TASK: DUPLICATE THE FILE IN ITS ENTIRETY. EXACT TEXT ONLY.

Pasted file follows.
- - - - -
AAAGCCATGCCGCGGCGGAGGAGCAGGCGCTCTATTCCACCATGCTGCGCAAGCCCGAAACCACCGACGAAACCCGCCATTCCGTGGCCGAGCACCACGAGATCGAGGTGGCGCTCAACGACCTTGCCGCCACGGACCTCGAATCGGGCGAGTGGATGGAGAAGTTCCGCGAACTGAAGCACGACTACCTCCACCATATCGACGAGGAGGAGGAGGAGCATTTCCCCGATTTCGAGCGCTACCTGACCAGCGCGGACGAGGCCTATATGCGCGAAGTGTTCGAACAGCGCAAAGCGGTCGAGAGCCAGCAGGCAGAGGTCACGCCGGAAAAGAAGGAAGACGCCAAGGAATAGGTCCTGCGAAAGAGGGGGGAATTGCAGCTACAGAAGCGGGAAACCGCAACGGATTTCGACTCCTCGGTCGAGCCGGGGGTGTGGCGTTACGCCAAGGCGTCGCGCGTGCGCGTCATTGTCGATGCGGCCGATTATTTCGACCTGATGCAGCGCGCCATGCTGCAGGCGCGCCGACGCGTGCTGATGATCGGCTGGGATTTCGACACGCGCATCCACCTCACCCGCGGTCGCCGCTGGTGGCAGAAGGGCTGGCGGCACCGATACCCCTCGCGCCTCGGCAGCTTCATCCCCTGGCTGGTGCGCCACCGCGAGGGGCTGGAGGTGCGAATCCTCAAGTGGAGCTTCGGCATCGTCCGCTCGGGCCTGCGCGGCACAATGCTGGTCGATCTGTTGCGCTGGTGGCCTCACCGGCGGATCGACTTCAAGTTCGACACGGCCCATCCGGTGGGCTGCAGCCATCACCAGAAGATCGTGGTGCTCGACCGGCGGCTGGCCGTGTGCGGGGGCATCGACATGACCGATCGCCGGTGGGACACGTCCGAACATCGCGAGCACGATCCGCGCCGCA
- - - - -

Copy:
AAAGCCATGCCGCGGCGGAGGAGCAGGCGCTCTATTCCACCATGCTGCGCAAGCCCGAAACCACCGACGAAACCCGCCATTCCGTGGCCGAGCACCACGAGATCGAGGTGGCGCTCAACGACCTTGCCGCCACGGACCTCGAATCGGGCGAGTGGATGGAGAAGTTCCGCGAACTGAAGCACGACTACCTCCACCATATCGACGAGGAGGAGGAGGAGCATTTCCCCGATTTCGAGCGCTACCTGACCAGCGCGGACGAGGCCTATATGCGCGAAGTGTTCGAACAGCGCAAAGCGGTCGAGAGCCAGCAGGCAGAGGTCACGCCGGAAAAGAAGGAAGACGCCAAGGAATAGGTCCTGCGAAAGAGGGGGGAATTGCAGCTACAGAAGCGGGAAACCGCAACGGATTTCGACTCCTCGGTCGAGCCGGGGGTGTGGCGTTACGCCAAGGCGTCGCGCGTGCGCGTCATTGTCGATGCGGCCGATTATTTCGACCTGATGCAGCGCGCCATGCTGCAGGCGCGCCGACGCGTGCTGATGATCGGCTGGGATTTCGACACGCGCATCCACCTCACCCGCGGTCGCCGCTGGTGGCAGAAGGGCTGGCGGCACCGATACCCCTCGCGCCTCGGCAGCTTCATCCCCTGGCTGGTGCGCCACCGCGAGGGGCTGGAGGTGCGAATCCTCAAGTGGAGCTTCGGCATCGTCCGCTCGGGCCTGCGCGGCACAATGCTGGTCGATCTGTTGCGCTGGTGGCCTCACCGGCGGATCGACTTCAAGTTCGACACGGCCCATCCGGTGGGCTGCAGCCATCACCAGAAGATCGTGGTGCTCGACCGGCGGCTGGCCGTGTGCGGGGGCATCGACATGACCGATCGCCGGTGGGACACGTCCGAACATCGCGAGCACGATCCGCGCCGCA